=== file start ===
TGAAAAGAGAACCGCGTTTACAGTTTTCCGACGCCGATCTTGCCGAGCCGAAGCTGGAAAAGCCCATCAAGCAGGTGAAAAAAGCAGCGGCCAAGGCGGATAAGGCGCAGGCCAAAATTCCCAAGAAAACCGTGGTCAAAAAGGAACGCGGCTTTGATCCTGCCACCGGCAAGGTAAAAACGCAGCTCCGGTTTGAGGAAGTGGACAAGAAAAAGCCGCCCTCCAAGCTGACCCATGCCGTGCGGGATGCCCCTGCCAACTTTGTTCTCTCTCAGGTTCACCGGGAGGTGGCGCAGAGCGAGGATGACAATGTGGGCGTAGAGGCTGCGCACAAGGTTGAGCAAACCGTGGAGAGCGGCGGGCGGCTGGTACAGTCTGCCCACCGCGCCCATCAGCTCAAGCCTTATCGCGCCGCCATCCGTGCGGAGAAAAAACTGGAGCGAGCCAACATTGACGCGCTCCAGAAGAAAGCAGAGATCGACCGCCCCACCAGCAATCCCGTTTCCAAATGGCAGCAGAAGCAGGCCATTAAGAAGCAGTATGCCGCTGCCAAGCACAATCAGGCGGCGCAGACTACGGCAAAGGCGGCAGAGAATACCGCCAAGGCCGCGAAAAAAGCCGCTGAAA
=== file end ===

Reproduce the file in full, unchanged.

TGAAAAGAGAACCGCGTTTACAGTTTTCCGACGCCGATCTTGCCGAGCCGAAGCTGGAAAAGCCCATCAAGCAGGTGAAAAAAGCAGCGGCCAAGGCGGATAAGGCGCAGGCCAAAATTCCCAAGAAAACCGTGGTCAAAAAGGAACGCGGCTTTGATCCTGCCACCGGCAAGGTAAAAACGCAGCTCCGGTTTGAGGAAGTGGACAAGAAAAAGCCGCCCTCCAAGCTGACCCATGCCGTGCGGGATGCCCCTGCCAACTTTGTTCTCTCTCAGGTTCACCGGGAGGTGGCGCAGAGCGAGGATGACAATGTGGGCGTAGAGGCTGCGCACAAGGTTGAGCAAACCGTGGAGAGCGGCGGGCGGCTGGTACAGTCTGCCCACCGCGCCCATCAGCTCAAGCCTTATCGCGCCGCCATCCGTGCGGAGAAAAAACTGGAGCGAGCCAACATTGACGCGCTCCAGAAGAAAGCAGAGATCGACCGCCCCACCAGCAATCCCGTTTCCAAATGGCAGCAGAAGCAGGCCATTAAGAAGCAGTATGCCGCTGCCAAGCACAATCAGGCGGCGCAGACTACGGCAAAGGCGGCAGAGAATACCGCCAAGGCCGCGAAAAAAGCCGCTGAAA